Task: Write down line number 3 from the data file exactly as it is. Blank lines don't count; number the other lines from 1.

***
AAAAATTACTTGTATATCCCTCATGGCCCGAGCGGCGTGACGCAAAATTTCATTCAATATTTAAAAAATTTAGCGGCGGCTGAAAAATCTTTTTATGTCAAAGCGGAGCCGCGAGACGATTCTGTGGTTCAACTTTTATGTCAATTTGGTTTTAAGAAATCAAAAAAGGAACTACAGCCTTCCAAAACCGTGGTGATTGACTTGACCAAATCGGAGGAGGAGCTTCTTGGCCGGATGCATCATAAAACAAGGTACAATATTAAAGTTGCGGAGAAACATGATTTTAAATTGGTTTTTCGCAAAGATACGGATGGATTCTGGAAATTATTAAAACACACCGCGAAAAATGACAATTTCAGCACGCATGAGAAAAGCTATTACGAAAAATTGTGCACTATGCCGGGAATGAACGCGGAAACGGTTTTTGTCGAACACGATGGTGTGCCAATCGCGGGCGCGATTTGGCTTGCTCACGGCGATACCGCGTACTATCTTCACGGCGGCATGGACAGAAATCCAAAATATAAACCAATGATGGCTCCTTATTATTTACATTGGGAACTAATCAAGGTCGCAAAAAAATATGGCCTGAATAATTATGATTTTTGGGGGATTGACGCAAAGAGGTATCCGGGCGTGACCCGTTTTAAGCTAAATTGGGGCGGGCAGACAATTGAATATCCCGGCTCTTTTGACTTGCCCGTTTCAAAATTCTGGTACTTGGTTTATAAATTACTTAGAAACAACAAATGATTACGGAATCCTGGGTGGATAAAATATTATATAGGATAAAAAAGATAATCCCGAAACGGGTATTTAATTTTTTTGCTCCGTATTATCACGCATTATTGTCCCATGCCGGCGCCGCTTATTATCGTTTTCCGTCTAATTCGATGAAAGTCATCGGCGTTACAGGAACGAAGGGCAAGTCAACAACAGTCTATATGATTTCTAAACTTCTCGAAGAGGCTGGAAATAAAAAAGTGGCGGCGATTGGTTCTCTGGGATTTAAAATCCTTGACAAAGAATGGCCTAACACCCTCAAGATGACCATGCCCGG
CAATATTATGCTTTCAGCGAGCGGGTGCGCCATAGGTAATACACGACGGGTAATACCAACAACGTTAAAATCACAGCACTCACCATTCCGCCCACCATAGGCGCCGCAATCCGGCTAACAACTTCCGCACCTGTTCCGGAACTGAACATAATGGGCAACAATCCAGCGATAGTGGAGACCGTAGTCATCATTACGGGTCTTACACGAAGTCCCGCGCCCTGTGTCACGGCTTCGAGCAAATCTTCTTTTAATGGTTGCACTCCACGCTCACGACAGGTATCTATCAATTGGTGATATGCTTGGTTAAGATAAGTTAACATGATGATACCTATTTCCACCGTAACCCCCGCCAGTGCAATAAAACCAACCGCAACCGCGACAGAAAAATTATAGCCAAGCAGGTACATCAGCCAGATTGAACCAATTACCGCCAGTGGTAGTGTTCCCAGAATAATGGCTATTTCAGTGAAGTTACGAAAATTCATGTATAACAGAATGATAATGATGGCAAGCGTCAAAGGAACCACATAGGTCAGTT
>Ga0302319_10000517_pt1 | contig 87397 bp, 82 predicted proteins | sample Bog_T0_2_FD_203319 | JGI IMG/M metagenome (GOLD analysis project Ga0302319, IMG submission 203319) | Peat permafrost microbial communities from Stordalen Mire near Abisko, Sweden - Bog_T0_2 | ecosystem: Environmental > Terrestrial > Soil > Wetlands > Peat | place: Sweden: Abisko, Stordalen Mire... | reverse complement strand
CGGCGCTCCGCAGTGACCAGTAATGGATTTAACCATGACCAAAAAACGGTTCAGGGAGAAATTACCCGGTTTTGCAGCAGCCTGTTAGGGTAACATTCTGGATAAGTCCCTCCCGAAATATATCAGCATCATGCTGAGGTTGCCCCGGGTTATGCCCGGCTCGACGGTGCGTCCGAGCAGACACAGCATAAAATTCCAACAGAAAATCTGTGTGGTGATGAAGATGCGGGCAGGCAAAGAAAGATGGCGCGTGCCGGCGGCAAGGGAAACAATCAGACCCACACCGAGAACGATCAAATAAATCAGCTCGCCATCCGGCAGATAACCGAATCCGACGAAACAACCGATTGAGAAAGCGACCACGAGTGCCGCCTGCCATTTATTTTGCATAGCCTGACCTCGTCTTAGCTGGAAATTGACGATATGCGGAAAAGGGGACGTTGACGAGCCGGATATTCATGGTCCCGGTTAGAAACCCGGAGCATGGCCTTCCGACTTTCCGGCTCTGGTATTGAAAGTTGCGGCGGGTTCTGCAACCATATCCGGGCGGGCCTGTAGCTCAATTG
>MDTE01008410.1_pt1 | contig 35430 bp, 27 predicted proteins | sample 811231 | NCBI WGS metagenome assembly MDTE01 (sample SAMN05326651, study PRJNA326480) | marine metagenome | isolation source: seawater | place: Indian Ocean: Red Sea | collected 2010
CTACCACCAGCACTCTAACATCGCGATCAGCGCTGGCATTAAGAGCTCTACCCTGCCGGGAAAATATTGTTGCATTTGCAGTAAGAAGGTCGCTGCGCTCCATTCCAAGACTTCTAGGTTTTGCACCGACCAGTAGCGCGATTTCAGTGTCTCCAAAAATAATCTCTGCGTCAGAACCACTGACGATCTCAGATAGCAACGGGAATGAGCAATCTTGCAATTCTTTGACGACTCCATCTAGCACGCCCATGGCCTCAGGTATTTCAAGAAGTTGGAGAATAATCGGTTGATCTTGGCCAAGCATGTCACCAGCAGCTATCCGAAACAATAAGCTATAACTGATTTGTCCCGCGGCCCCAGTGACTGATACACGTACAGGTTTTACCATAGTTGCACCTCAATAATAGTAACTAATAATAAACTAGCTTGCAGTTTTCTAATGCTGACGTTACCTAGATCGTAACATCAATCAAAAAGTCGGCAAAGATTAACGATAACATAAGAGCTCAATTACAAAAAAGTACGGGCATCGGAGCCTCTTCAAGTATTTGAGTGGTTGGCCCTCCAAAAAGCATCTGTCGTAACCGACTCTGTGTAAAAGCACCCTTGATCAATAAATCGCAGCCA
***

>Ga0302319_10000517_pt1 | contig 87397 bp, 82 predicted proteins | sample Bog_T0_2_FD_203319 | JGI IMG/M metagenome (GOLD analysis project Ga0302319, IMG submission 203319) | Peat permafrost microbial communities from Stordalen Mire near Abisko, Sweden - Bog_T0_2 | ecosystem: Environmental > Terrestrial > Soil > Wetlands > Peat | place: Sweden: Abisko, Stordalen Mire... | reverse complement strand